If, ten years ago, I had told you that there were going to be negative yielding bonds you would have thought, "Poor Mark, he has lost his mind." Well, ten years ago I did not say it, and now we are all faced with a $10.475 trillion reality of bonds with negative yields. This has all been caused, of course, by the giant behemoths in the financial markets that are generally known as the central banks.
What the European Central Bank and the Japanese Central Bank and the Swiss Central Bank have done is bought up so much of the outstanding bonds, in their territories, as they have "Forced" private enterprise and money managers to buy bonds as well, and this have driven both sovereign debt, and some Corporate Bond issuers, into negative yields.
After all of the talk of stability, and liquidity, and protecting their economies has dried up, the man behind the mask, which they never discuss, is that they have lowered the borrowing costs of the nations that they represent because the social programs, in these countries, could not be afforded at normal rates.
On a fundamental basis there is not one country in Europe that deserves the yields that they now have but the central banks have overruled fundamentals and replaced that notion with manipulated yields that are totally at the disposal of the central banks that make money from nothing but keystrokes. It's Magic brought to Life.
Sufficiently advanced technology is indistinguishable from Magic.
- Arthur C Clarke
If all of this weren't enough, consider what is now going on in Denmark. Investing.com states:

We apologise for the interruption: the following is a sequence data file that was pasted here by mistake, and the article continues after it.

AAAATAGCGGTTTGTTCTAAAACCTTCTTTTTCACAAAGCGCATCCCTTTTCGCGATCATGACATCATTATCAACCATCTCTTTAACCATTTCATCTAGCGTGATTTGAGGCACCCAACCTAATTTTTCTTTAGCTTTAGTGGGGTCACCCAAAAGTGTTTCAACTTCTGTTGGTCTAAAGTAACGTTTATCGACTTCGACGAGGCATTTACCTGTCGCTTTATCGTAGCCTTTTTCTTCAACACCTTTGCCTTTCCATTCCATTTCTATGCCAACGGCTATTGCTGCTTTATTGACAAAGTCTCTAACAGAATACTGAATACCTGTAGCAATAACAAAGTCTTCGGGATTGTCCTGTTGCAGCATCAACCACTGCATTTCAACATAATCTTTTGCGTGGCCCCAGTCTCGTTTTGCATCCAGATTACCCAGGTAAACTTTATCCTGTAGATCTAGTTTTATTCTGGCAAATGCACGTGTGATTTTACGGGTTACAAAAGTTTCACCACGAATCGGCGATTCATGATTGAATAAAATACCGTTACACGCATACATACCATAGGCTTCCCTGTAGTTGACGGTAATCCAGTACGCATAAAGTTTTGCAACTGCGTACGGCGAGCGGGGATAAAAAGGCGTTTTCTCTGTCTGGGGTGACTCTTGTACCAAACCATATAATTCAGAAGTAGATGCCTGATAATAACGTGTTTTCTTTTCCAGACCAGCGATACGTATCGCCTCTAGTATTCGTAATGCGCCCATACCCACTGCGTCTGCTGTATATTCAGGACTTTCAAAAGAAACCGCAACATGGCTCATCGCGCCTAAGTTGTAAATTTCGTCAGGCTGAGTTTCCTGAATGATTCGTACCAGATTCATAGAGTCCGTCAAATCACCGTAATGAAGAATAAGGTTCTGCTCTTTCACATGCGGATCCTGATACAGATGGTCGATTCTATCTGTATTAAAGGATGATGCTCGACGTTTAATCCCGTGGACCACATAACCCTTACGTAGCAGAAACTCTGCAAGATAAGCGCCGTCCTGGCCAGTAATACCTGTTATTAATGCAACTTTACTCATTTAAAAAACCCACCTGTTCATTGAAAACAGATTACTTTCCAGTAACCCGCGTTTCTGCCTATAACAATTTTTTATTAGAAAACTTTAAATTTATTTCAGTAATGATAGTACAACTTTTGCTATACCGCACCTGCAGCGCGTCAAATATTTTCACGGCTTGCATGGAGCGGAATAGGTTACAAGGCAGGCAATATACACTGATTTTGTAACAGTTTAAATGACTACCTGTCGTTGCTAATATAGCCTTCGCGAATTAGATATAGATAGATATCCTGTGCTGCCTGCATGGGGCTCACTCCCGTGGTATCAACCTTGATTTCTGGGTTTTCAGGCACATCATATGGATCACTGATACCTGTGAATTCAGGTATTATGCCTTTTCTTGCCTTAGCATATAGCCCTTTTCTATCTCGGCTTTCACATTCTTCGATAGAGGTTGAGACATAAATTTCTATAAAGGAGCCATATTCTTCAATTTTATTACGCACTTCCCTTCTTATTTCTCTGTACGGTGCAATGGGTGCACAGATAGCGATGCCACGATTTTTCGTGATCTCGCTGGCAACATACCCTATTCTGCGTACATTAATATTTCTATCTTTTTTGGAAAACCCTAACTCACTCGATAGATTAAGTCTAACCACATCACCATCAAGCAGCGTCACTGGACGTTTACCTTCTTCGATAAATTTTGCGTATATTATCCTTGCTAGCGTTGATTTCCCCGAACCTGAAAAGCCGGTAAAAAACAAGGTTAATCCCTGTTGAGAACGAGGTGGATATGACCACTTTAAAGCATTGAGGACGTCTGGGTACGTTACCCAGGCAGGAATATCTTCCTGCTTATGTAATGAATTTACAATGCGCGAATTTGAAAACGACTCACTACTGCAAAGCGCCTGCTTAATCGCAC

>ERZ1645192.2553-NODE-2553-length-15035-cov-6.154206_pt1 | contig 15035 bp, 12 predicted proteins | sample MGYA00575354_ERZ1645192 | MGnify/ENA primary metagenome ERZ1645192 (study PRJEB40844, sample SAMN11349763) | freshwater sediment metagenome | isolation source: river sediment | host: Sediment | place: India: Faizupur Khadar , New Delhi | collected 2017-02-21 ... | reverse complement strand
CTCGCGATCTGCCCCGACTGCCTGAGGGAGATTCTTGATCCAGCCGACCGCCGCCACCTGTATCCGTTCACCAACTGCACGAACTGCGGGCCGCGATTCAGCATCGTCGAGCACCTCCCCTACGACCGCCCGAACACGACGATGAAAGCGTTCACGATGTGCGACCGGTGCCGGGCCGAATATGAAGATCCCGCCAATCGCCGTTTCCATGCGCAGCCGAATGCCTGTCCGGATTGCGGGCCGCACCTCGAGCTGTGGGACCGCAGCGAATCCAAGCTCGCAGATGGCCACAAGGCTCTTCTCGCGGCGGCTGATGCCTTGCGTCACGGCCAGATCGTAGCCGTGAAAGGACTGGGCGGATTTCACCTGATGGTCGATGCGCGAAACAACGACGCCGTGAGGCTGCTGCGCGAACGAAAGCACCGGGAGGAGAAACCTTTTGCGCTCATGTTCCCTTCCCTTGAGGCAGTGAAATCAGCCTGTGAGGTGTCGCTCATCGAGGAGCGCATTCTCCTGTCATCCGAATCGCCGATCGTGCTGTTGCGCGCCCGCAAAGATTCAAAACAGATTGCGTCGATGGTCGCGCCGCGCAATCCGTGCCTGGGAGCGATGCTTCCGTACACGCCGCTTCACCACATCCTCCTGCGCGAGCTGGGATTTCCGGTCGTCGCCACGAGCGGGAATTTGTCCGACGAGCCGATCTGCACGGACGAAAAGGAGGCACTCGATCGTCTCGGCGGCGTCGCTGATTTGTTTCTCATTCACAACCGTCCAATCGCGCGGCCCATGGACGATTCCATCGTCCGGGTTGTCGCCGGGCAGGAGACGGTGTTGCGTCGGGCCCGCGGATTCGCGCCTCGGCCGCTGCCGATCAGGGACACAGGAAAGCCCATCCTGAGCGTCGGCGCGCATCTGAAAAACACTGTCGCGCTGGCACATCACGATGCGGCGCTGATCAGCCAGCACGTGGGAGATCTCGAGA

At the biggest mortgage bank in the world's largest covered-bond market, a banker took a few steps away from his desk this week to make sure his eyes weren't deceiving him. As mortgage-bond refinancing auctions came to a close in Denmark, it was clear that homeowners in the country were about to get negative interest rates on their loans for all maturities through to five years, representing multiple all-time lows for borrowing costs. For one-year adjustable-rate mortgage bonds, Nykredit's refinancing auctions resulted in a negative rate of 0.23%. The three-year rate was minus 0.28%, while the five-year rate was minus 0.04%. Now households in Denmark are paying as little as 1.00% for 30 year mortgages.
This is considerably less than the funding costs of the U.S. government, as most of you know.
It looked for a while that we might leave "Wonderland" but this is obviously not the case. You may say that this kind of craziness could not happen in the United States, but I beg to differ. American bond yields are so much higher than all of these countries that the Fed might be literally forced to lower rates, to lower America's borrowing costs and to compete with their yields. I also expect a huge impact upon the Dollar coming some time soon caused by the European elections, the unfolding of just how bad the economies in Japan and Europe are actually doing, and then the continuing "Game of Thrones" stand-off with China.
Well, here's another nice mess you've gotten me into.
- Laurel and Hardy, "Another Fine Mess," 1930